[ntp:questions] Re: ntpd, boot time, and hot plugging

Brad Knowles brad at stop.mail-abuse.org
Thu Feb 3 14:56:51 UTC 2005

At 3:00 PM +0000 2005-02-03, Tom Smith wrote:

>  I know the subject has been workstations, but let's talk for a moment
>  about this religion as it concerns servers - like the ones that run
>  telephone companies, stock exchanges, and banks inside heavily
>  defended firewalls. It's the same issue, it's just that the stakes
>  are higher. The issue is how quickly can you get these
>  systems back up at boot. 15-30 seconds is a long time to wait.
>  Too long.

	With a decent drift file and using iburst throughout the server 
definitions, Steve has demonstrated that you can get this down to 
about seven seconds across a cable modem line, without any local 
Stratum 1 time servers.  This is real-world experience.

	If your servers are time-sensitive, then they should be the ones 
best able to tolerate that extra seven seconds during the startup 
phase.  The more important it is to have the time correct, the more 
important it is that you be able to tolerate short delays on startup.

	If you want to make that delay shorter, I guess you could package 
Stratum 1 refclocks with every machine.

>  We're not talking about one-shot sampling for maintaining the time,
>  so comparisons to SNTP are not helpful. We're talking about speed of
>  acquistion of an initial "good enough" time, keeping in mind that the
>  perfect is often the enemy of the good.

	Seven seconds to find "good enough" seems to be a pretty good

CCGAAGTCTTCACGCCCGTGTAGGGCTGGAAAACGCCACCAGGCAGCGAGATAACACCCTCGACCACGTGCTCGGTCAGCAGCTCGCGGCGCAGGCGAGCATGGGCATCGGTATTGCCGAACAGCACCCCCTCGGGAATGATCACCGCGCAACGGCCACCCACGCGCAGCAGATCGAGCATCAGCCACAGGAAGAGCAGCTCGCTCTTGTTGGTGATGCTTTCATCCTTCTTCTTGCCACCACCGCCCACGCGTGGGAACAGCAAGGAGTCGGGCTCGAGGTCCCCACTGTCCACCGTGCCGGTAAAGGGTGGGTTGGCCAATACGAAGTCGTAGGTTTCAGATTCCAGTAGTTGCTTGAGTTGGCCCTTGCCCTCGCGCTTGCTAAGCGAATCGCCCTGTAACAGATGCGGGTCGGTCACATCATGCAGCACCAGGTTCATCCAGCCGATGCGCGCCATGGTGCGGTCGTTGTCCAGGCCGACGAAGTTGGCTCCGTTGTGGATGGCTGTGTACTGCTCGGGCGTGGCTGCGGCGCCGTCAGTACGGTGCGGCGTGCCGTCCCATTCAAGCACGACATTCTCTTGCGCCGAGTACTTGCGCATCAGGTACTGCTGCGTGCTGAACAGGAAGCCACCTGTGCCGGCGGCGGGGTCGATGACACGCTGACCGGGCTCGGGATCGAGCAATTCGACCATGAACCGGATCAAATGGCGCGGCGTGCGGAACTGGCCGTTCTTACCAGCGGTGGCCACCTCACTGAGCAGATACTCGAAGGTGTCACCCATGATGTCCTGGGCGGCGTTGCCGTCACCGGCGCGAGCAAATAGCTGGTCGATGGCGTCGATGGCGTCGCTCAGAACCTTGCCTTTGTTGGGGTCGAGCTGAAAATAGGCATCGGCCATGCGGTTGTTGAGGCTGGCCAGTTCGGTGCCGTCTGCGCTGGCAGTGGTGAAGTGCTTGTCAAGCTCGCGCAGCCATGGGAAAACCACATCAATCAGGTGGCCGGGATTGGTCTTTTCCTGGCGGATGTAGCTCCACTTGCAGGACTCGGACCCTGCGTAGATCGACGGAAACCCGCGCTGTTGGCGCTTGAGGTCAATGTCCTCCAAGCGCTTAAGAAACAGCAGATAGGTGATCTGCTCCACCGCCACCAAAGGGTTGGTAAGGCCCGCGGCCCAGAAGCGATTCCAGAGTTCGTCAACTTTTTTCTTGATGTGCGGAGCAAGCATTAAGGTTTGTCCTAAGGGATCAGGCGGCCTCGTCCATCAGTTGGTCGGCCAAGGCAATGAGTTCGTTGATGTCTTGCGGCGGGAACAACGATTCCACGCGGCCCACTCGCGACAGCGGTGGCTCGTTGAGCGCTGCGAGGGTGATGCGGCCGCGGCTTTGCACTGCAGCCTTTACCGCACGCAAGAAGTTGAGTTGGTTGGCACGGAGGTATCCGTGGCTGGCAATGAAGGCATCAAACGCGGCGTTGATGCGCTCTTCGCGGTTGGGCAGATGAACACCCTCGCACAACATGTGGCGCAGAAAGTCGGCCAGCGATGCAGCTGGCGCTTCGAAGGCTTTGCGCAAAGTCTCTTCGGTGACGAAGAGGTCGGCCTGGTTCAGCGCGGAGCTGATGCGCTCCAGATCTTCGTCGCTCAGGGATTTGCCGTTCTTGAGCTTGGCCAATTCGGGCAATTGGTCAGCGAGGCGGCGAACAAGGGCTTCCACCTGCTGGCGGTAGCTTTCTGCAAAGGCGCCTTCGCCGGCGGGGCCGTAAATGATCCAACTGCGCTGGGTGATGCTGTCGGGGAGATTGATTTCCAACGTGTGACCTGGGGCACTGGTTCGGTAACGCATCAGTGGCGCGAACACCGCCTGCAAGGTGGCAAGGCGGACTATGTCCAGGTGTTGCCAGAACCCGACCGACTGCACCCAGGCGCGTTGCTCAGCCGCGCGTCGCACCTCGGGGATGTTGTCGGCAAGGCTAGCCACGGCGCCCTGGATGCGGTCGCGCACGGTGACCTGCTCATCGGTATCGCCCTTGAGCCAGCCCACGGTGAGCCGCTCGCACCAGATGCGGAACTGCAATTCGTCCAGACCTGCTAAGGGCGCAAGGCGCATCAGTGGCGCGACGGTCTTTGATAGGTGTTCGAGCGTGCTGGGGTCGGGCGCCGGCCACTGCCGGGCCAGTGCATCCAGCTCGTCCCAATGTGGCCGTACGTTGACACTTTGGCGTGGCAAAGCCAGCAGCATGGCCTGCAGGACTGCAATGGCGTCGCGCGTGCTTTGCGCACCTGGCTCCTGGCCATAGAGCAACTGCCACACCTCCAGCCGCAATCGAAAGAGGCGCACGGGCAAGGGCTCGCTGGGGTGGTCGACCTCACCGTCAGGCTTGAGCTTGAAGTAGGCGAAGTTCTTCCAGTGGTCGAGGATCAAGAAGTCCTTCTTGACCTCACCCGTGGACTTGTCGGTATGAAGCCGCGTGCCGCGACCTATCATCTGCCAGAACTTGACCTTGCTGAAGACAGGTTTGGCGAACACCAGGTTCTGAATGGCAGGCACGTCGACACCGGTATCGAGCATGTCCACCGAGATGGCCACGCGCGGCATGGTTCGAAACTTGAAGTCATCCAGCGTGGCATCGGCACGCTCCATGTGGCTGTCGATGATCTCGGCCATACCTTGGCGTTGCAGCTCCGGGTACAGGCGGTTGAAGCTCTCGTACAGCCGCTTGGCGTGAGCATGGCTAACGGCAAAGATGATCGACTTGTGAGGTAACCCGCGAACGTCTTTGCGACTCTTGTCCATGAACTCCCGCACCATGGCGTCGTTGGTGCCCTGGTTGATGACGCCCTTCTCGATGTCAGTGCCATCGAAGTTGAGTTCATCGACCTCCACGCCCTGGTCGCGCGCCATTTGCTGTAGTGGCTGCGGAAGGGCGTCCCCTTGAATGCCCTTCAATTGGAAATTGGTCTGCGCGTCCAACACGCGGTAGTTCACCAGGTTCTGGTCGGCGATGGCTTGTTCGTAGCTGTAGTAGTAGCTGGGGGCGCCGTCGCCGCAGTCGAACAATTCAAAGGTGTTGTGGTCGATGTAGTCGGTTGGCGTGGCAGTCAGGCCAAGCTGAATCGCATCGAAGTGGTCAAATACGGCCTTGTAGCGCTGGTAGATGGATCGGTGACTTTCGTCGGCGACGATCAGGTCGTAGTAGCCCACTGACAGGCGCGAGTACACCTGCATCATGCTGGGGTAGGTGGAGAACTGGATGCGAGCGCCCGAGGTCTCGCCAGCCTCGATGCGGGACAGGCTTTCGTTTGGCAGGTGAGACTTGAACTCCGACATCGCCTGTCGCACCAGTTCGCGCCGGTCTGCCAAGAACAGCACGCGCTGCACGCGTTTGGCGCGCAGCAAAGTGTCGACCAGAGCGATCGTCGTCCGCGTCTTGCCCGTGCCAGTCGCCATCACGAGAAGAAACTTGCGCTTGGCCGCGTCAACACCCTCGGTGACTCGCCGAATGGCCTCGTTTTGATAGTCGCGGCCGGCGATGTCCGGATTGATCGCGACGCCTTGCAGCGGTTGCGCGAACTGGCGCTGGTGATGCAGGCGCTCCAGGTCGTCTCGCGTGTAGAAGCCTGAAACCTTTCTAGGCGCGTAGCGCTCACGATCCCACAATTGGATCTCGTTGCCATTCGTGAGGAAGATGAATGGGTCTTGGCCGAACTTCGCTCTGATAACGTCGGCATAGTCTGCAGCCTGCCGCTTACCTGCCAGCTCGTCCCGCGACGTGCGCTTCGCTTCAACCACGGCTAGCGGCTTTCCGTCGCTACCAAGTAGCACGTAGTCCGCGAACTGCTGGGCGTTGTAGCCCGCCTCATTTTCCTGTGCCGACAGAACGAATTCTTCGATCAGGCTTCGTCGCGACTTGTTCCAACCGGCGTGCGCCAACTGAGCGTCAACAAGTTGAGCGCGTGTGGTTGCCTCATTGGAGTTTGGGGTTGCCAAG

balance to me.

	However, if you want to shoot yourself in the foot with a 
thermonuclear bomb, please feel free to do so.

>  The reason why so many of your constituency keep bringing this
>  subject up is that they know that ntpd needs a good (not perfect)
>  estimate of the time before it starts and that critical systems
>  can't wait for perfection to get that estimate.

	I don't know how much more perfection you want.  If you can't 
tolerate seven seconds during the startup phase, then you're using 
the wrong protocols.

	If you need a true fault-tolerant real-time system with 
resolution down to attoseconds, and those seven additional seconds 
during startup are effectively seven additional aeons for your 
application and you cannot possibly tolerate them, then you shouldn't 
be using TCP/IP, Unix, or anything else that anyone on this list 
would recognize.

	In this case, ntpd is the least of your worries.

Brad Knowles, <brad at stop.mail-abuse.org>

"Those who would give up essential Liberty, to purchase a little
temporary Safety, deserve neither Liberty nor Safety."

     -- Benjamin Franklin (1706-1790), reply of the Pennsylvania
     Assembly to the Governor, November 11, 1755

   SAGE member since 1995.  See <http://www.sage.org/> for more info.

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